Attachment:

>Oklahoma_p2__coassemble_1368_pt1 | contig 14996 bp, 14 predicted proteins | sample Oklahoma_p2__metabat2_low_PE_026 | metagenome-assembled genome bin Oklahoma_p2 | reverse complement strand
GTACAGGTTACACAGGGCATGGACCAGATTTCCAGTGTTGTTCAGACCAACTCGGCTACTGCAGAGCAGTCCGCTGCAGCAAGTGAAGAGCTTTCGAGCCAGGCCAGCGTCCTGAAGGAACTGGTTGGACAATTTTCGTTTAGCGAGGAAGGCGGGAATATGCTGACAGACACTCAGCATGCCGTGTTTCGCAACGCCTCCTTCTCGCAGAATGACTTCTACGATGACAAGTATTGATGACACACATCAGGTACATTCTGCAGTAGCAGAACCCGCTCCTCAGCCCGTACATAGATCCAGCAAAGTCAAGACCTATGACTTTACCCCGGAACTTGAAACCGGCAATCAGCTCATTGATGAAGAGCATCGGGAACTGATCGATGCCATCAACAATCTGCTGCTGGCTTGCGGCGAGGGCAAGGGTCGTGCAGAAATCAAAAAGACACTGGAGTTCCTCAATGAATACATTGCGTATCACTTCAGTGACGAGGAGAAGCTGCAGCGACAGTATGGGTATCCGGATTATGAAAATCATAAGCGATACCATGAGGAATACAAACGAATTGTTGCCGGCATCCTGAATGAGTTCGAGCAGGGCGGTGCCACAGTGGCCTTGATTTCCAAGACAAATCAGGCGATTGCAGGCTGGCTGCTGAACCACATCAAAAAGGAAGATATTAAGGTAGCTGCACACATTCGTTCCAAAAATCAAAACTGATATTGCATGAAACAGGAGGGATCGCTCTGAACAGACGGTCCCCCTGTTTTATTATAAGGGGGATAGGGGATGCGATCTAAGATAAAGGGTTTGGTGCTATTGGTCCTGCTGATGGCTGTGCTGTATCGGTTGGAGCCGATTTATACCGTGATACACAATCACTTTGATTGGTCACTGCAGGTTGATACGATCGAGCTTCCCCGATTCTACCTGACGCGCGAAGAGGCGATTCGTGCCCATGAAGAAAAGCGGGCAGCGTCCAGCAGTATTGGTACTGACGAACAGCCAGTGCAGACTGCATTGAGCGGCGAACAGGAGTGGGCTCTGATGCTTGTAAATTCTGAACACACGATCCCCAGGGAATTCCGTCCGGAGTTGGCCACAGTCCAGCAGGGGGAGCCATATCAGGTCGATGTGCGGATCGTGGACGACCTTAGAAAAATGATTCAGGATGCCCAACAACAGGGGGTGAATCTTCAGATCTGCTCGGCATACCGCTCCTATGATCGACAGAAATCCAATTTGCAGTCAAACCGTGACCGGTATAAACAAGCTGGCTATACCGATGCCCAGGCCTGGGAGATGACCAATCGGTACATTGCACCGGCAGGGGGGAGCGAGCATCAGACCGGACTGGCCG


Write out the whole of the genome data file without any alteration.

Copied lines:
>Oklahoma_p2__coassemble_1368_pt1 | contig 14996 bp, 14 predicted proteins | sample Oklahoma_p2__metabat2_low_PE_026 | metagenome-assembled genome bin Oklahoma_p2 | reverse complement strand
GTACAGGTTACACAGGGCATGGACCAGATTTCCAGTGTTGTTCAGACCAACTCGGCTACTGCAGAGCAGTCCGCTGCAGCAAGTGAAGAGCTTTCGAGCCAGGCCAGCGTCCTGAAGGAACTGGTTGGACAATTTTCGTTTAGCGAGGAAGGCGGGAATATGCTGACAGACACTCAGCATGCCGTGTTTCGCAACGCCTCCTTCTCGCAGAATGACTTCTACGATGACAAGTATTGATGACACACATCAGGTACATTCTGCAGTAGCAGAACCCGCTCCTCAGCCCGTACATAGATCCAGCAAAGTCAAGACCTATGACTTTACCCCGGAACTTGAAACCGGCAATCAGCTCATTGATGAAGAGCATCGGGAACTGATCGATGCCATCAACAATCTGCTGCTGGCTTGCGGCGAGGGCAAGGGTCGTGCAGAAATCAAAAAGACACTGGAGTTCCTCAATGAATACATTGCGTATCACTTCAGTGACGAGGAGAAGCTGCAGCGACAGTATGGGTATCCGGATTATGAAAATCATAAGCGATACCATGAGGAATACAAACGAATTGTTGCCGGCATCCTGAATGAGTTCGAGCAGGGCGGTGCCACAGTGGCCTTGATTTCCAAGACAAATCAGGCGATTGCAGGCTGGCTGCTGAACCACATCAAAAAGGAAGATATTAAGGTAGCTGCACACATTCGTTCCAAAAATCAAAACTGATATTGCATGAAACAGGAGGGATCGCTCTGAACAGACGGTCCCCCTGTTTTATTATAAGGGGGATAGGGGATGCGATCTAAGATAAAGGGTTTGGTGCTATTGGTCCTGCTGATGGCTGTGCTGTATCGGTTGGAGCCGATTTATACCGTGATACACAATCACTTTGATTGGTCACTGCAGGTTGATACGATCGAGCTTCCCCGATTCTACCTGACGCGCGAAGAGGCGATTCGTGCCCATGAAGAAAAGCGGGCAGCGTCCAGCAGTATTGGTACTGACGAACAGCCAGTGCAGACTGCATTGAGCGGCGAACAGGAGTGGGCTCTGATGCTTGTAAATTCTGAACACACGATCCCCAGGGAATTCCGTCCGGAGTTGGCCACAGTCCAGCAGGGGGAGCCATATCAGGTCGATGTGCGGATCGTGGACGACCTTAGAAAAATGATTCAGGATGCCCAACAACAGGGGGTGAATCTTCAGATCTGCTCGGCATACCGCTCCTATGATCGACAGAAATCCAATTTGCAGTCAAACCGTGACCGGTATAAACAAGCTGGCTATACCGATGCCCAGGCCTGGGAGATGACCAATCGGTACATTGCACCGGCAGGGGGGAGCGAGCATCAGACCGGACTGGCCG